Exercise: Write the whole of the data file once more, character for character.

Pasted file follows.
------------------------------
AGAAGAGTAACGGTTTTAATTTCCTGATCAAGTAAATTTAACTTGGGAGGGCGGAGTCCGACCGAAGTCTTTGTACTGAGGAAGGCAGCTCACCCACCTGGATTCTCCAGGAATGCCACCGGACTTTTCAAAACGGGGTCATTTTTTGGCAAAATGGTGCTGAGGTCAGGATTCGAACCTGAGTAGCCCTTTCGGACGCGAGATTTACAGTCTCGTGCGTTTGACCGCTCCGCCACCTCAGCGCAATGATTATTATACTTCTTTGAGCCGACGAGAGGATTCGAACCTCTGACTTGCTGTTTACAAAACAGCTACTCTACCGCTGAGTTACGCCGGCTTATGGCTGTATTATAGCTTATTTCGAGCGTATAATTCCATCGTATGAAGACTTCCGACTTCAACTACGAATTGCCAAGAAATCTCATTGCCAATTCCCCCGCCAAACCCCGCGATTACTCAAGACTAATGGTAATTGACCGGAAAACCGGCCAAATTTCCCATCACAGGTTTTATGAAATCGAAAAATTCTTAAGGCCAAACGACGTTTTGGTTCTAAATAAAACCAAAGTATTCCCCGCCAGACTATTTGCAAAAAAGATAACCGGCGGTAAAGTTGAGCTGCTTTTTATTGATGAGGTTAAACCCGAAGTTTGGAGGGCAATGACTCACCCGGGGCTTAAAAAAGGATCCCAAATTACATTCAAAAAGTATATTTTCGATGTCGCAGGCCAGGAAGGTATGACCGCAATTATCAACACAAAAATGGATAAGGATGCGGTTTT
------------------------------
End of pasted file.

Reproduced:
AGAAGAGTAACGGTTTTAATTTCCTGATCAAGTAAATTTAACTTGGGAGGGCGGAGTCCGACCGAAGTCTTTGTACTGAGGAAGGCAGCTCACCCACCTGGATTCTCCAGGAATGCCACCGGACTTTTCAAAACGGGGTCATTTTTTGGCAAAATGGTGCTGAGGTCAGGATTCGAACCTGAGTAGCCCTTTCGGACGCGAGATTTACAGTCTCGTGCGTTTGACCGCTCCGCCACCTCAGCGCAATGATTATTATACTTCTTTGAGCCGACGAGAGGATTCGAACCTCTGACTTGCTGTTTACAAAACAGCTACTCTACCGCTGAGTTACGCCGGCTTATGGCTGTATTATAGCTTATTTCGAGCGTATAATTCCATCGTATGAAGACTTCCGACTTCAACTACGAATTGCCAAGAAATCTCATTGCCAATTCCCCCGCCAAACCCCGCGATTACTCAAGACTAATGGTAATTGACCGGAAAACCGGCCAAATTTCCCATCACAGGTTTTATGAAATCGAAAAATTCTTAAGGCCAAACGACGTTTTGGTTCTAAATAAAACCAAAGTATTCCCCGCCAGACTATTTGCAAAAAAGATAACCGGCGGTAAAGTTGAGCTGCTTTTTATTGATGAGGTTAAACCCGAAGTTTGGAGGGCAATGACTCACCCGGGGCTTAAAAAAGGATCCCAAATTACATTCAAAAAGTATATTTTCGATGTCGCAGGCCAGGAAGGTATGACCGCAATTATCAACACAAAAATGGATAAGGATGCGGTTTT